From Red to Green: Last Week in Queen’s Club, Birmingham, and Halle
The 2013 grass season got underway with a handful of small tournaments in Germany and Great Britain. Among those who started their Wimbledon preparation on a high note were the two men who reached the final there last year.
Wimbledon former champions: Tested twice in his week at Halle, Roger Federer finally claimed his first title of the season. He needed three sets in the semifinals to avenge a loss there last year to Tommy Haas, and he again lost the first set in the final against Mikhail Youzhny before claiming his 77th title. Now tied with John McEnroe for third all-time in career titles, Federer also recorded his first double bagel this week since 2005. More unexpected was the success of the last man who won Wimbledon before Federer first triumphed there a decade ago. Battered but unbowed, Lleyton Hewitt revived memories of his Queen’s Club exploits by repeating a Wimbledon 2009 upset of Juan Martin Del Potro. Hewitt has received brutal Wimbledon draws in the last two years, so he will hope for something kinder this time.
Queen’s Club former champions: The last two men to win this posh little London event met in the 2013 final. Top seed Andy Murray might have felt content to extract two or three wins from the week and a clean bill of health regarding his back injury. Not satisfied with that result, Murray raised the hopes of his compatriots again by winning two matches in one day and defeating Jo-Wilfried Tsonga in a three-set semifinal. The final unfolded much less eventfully than last year’s final at Queen’s Club, which ended with David Nalbandian’s infamous default. Almost forgotten amid that hubbub, defending champion Marin Cilic survived some early struggles to upset Tomas Berdych and solve fellow former champion Lleyton Hewitt. He could not stop Murray, though, who emulated Federer in rallying from losing the first set in each of his last two matches to capture the most prestigious British non-major.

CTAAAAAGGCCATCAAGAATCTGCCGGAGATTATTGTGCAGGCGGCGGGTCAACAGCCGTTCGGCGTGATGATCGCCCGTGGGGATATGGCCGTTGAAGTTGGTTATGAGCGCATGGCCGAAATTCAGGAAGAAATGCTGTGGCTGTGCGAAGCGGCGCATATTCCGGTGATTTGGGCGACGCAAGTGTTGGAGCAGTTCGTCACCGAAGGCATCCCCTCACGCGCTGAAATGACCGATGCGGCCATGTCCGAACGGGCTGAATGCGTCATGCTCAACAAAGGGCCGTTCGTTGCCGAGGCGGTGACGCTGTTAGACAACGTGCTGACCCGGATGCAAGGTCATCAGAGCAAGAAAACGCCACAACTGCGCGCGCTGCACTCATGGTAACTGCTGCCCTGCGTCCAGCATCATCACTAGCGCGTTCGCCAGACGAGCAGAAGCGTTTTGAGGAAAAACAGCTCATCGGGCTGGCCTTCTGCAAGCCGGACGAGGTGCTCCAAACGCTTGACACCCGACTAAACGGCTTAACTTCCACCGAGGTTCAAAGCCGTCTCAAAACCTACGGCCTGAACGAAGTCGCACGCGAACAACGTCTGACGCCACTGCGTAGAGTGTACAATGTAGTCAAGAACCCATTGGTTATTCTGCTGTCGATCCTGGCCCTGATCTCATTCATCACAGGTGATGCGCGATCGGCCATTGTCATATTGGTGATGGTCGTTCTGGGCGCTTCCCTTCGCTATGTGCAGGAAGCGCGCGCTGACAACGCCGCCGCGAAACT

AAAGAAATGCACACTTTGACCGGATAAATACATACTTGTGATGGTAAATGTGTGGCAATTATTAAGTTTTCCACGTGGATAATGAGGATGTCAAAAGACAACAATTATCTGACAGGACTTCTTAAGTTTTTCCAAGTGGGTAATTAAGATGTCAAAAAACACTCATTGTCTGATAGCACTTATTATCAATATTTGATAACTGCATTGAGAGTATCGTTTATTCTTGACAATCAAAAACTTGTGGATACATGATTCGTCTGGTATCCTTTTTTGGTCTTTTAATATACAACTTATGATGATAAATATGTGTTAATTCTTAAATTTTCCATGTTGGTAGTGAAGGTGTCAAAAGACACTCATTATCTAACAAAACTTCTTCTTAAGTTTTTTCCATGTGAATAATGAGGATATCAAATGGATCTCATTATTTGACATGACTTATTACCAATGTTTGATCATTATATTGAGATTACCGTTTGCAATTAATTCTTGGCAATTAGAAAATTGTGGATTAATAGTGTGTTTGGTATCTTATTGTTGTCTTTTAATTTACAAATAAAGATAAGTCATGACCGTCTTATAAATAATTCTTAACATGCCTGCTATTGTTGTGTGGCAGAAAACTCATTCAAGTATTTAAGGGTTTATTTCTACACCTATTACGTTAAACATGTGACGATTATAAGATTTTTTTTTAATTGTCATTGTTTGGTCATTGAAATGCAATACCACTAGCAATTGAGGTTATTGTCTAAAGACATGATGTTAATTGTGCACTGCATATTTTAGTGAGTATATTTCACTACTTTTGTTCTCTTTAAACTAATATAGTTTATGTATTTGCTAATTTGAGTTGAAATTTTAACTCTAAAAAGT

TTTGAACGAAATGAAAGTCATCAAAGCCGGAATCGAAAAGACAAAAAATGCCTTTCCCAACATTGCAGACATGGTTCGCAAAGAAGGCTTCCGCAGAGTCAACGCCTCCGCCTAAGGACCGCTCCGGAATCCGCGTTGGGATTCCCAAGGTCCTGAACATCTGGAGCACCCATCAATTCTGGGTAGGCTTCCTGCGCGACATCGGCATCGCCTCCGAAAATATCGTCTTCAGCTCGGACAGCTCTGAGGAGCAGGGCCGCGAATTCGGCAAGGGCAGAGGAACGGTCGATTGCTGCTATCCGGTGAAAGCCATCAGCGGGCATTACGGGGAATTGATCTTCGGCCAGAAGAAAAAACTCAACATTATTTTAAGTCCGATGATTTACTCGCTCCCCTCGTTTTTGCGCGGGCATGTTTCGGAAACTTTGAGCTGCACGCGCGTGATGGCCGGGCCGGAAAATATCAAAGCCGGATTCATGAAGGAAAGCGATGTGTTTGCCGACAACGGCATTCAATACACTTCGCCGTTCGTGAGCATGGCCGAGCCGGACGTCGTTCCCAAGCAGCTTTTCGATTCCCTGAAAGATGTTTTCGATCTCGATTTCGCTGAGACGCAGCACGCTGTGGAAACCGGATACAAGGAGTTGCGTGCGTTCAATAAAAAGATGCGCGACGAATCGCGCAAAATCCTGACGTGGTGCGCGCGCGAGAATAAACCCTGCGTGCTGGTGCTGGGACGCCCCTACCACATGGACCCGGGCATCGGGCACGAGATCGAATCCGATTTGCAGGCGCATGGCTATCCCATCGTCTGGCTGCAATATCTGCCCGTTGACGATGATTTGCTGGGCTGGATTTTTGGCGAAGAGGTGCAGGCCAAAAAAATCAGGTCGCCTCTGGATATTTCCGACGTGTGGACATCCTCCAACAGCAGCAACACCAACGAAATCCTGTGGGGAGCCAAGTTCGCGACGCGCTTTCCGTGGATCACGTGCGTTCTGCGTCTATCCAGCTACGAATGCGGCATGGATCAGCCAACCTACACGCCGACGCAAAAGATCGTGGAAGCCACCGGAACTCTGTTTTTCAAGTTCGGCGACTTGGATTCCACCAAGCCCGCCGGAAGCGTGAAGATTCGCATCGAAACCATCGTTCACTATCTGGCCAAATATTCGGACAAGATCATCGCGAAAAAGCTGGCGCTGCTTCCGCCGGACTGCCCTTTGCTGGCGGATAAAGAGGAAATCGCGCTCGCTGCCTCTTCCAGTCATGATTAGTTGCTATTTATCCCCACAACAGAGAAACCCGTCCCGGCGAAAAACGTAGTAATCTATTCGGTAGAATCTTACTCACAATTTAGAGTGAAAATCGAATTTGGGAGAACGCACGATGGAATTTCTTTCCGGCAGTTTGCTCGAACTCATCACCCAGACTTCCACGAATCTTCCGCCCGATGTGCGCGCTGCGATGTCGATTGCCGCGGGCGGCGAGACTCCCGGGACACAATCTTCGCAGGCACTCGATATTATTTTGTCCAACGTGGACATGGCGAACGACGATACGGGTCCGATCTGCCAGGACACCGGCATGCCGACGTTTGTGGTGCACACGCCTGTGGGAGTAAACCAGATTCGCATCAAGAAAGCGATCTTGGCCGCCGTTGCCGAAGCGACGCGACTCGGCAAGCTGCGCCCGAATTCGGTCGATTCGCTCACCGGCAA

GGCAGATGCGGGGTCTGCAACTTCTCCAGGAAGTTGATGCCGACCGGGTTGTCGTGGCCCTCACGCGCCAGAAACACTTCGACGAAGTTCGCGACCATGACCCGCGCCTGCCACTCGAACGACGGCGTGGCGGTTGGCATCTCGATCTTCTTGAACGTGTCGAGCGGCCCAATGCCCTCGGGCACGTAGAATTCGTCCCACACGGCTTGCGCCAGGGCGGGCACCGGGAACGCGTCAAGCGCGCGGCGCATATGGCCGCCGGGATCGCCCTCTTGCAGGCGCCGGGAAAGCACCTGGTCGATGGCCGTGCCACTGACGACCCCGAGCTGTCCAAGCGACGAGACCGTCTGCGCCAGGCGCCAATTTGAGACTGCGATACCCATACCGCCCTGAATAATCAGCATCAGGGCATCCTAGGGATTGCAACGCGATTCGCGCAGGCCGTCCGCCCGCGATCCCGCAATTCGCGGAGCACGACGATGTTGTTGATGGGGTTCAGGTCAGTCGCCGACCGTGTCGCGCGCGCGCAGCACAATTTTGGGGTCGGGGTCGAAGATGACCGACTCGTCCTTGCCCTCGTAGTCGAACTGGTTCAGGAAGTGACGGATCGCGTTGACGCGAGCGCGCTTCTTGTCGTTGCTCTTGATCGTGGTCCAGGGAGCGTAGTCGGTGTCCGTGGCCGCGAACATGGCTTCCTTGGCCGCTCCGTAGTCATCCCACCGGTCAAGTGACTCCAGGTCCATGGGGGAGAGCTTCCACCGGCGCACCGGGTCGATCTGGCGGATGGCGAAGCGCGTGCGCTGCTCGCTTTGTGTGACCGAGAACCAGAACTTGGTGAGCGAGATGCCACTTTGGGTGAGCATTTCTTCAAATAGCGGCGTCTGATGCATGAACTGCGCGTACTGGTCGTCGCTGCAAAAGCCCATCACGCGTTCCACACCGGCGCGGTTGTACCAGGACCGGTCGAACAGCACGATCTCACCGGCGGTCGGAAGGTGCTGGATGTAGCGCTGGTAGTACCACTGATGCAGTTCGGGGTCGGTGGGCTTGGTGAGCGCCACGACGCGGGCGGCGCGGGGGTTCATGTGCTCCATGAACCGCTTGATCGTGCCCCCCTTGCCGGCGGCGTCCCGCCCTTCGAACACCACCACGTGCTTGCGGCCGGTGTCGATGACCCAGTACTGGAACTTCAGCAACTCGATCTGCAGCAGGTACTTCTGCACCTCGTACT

Andrea Petkovic: A few weeks ago, she contemplated retirement in frustration when she lost in the qualifying at Roland Garros. Petkovic has sustained so many injuries over the last two years that hope had started to wane, so a wildcard into a home tournament offered a remedy at just the right time. In a clay event at Nurnberg, the German regained some of her swagger by upsetting three seeded opponents, including Roland Garros quarterfinalist Jelena Jankovic. As much as this fledgling tournament gained from Petkovic, Petkovic may have gained more from the tournament.
Simona Halep: The first edition of Nurnberg fittingly featured a first-time WTA champion, as had the first edition of the Florianopolis event in February. Halep had lost all three of her career finals before breaking through here, but she had reached a Premier Five semifinal in Rome last month as a qualifier. One suspects that she will not need to qualify for many more of those events moving forward.
Mikhail Youzhny: Like Petkovic, he toppled one seed after another in Halle, from Kei Nishikori and Philipp Kohlschreiber to Richard Gasquet. In a duel of elegant one-handed backhands, the 30-year-old Youzhny dominated world No. 9 Gasquet for his first victory over a top-ten opponent since last year’s grass season. He has threatened contenders as notable as Rafael Nadal at Wimbledon before. Perhaps he could join Hewitt among the veteran dark horses to watch there.